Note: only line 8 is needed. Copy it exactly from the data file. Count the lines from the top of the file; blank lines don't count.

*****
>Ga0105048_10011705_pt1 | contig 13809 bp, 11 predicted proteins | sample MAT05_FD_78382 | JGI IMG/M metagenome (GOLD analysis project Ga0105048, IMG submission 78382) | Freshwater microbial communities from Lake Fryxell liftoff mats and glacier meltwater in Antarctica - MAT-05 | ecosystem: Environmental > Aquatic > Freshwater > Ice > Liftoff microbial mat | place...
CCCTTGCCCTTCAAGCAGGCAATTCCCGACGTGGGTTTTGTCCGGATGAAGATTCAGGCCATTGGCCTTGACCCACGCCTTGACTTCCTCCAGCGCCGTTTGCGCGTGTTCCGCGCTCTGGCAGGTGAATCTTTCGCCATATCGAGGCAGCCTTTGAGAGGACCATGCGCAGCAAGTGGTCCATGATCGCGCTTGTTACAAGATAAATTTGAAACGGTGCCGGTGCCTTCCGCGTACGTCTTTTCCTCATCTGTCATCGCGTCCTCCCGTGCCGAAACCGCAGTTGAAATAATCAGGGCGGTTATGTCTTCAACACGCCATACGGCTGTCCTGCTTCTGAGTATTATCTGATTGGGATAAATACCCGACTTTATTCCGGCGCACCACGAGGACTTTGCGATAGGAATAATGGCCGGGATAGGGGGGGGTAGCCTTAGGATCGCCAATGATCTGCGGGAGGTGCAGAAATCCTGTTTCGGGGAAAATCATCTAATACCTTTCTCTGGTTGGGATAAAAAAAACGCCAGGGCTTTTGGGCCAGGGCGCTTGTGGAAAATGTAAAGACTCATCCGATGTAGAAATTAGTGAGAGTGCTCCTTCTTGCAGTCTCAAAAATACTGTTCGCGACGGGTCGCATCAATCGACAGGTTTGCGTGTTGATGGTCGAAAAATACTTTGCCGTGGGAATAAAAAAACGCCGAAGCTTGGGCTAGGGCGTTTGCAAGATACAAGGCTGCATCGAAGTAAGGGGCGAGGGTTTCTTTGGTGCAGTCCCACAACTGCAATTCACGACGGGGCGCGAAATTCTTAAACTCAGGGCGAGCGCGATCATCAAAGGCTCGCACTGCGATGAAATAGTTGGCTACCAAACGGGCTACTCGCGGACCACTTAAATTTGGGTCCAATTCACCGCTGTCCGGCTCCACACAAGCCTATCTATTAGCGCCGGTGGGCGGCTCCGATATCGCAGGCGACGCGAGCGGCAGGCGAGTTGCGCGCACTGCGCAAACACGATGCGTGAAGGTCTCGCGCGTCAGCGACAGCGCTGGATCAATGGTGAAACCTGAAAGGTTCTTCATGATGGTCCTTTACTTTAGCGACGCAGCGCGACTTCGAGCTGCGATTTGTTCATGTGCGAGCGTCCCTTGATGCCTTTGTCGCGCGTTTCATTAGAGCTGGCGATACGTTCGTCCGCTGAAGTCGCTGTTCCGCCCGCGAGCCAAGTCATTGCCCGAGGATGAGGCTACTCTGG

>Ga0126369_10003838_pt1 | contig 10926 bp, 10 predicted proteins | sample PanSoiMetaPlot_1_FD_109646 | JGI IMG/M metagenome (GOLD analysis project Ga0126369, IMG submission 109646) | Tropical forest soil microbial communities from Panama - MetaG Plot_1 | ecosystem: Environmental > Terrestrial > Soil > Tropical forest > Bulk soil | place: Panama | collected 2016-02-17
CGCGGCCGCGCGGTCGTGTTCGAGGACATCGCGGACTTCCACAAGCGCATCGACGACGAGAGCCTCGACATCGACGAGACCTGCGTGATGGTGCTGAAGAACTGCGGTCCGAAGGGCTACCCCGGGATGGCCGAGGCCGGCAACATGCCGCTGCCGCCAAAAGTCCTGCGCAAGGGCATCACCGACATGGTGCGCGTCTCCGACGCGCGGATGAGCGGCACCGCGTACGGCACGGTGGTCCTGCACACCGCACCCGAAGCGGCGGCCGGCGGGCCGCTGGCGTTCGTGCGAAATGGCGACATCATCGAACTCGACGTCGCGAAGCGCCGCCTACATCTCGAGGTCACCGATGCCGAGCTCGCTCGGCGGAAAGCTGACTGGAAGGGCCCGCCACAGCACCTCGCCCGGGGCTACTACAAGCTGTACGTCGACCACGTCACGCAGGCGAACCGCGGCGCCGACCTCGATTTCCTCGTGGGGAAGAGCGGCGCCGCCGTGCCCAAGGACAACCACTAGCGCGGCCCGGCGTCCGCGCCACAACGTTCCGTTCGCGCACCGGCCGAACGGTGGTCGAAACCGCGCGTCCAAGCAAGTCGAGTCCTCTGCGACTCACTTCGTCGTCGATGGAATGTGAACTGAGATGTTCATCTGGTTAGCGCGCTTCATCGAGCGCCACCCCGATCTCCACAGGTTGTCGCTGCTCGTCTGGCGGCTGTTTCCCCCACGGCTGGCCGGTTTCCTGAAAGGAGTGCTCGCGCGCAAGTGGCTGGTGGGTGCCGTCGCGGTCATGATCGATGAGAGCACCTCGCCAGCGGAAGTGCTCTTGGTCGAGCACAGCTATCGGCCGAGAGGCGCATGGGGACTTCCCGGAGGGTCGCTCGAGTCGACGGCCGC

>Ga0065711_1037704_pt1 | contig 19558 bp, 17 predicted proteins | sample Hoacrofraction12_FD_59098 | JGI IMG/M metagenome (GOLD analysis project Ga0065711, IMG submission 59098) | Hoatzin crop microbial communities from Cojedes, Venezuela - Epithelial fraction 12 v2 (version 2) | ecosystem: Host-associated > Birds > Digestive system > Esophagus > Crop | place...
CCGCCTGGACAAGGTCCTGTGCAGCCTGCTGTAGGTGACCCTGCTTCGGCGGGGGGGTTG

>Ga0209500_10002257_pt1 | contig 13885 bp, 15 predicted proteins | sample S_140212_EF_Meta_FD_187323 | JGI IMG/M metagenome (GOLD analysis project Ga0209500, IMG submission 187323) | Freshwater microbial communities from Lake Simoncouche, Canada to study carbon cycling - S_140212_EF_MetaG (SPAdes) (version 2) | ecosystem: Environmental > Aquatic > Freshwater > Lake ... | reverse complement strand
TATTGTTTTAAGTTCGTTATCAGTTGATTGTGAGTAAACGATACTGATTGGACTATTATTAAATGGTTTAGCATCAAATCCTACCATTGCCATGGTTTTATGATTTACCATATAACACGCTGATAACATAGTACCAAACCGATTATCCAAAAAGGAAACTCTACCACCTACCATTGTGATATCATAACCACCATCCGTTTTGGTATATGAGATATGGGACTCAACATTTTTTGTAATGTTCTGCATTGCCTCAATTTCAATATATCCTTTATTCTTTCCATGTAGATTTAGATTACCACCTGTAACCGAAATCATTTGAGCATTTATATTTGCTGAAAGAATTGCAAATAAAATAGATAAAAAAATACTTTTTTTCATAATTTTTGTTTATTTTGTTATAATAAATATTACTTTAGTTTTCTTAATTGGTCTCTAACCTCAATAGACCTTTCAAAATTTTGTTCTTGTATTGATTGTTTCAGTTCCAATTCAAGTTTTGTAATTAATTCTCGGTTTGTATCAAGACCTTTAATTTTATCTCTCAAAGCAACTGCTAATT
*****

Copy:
TATTGTTTTAAGTTCGTTATCAGTTGATTGTGAGTAAACGATACTGATTGGACTATTATTAAATGGTTTAGCATCAAATCCTACCATTGCCATGGTTTTATGATTTACCATATAACACGCTGATAACATAGTACCAAACCGATTATCCAAAAAGGAAACTCTACCACCTACCATTGTGATATCATAACCACCATCCGTTTTGGTATATGAGATATGGGACTCAACATTTTTTGTAATGTTCTGCATTGCCTCAATTTCAATATATCCTTTATTCTTTCCATGTAGATTTAGATTACCACCTGTAACCGAAATCATTTGAGCATTTATATTTGCTGAAAGAATTGCAAATAAAATAGATAAAAAAATACTTTTTTTCATAATTTTTGTTTATTTTGTTATAATAAATATTACTTTAGTTTTCTTAATTGGTCTCTAACCTCAATAGACCTTTCAAAATTTTGTTCTTGTATTGATTGTTTCAGTTCCAATTCAAGTTTTGTAATTAATTCTCGGTTTGTATCAAGACCTTTAATTTTATCTCTCAAAGCAACTGCTAATT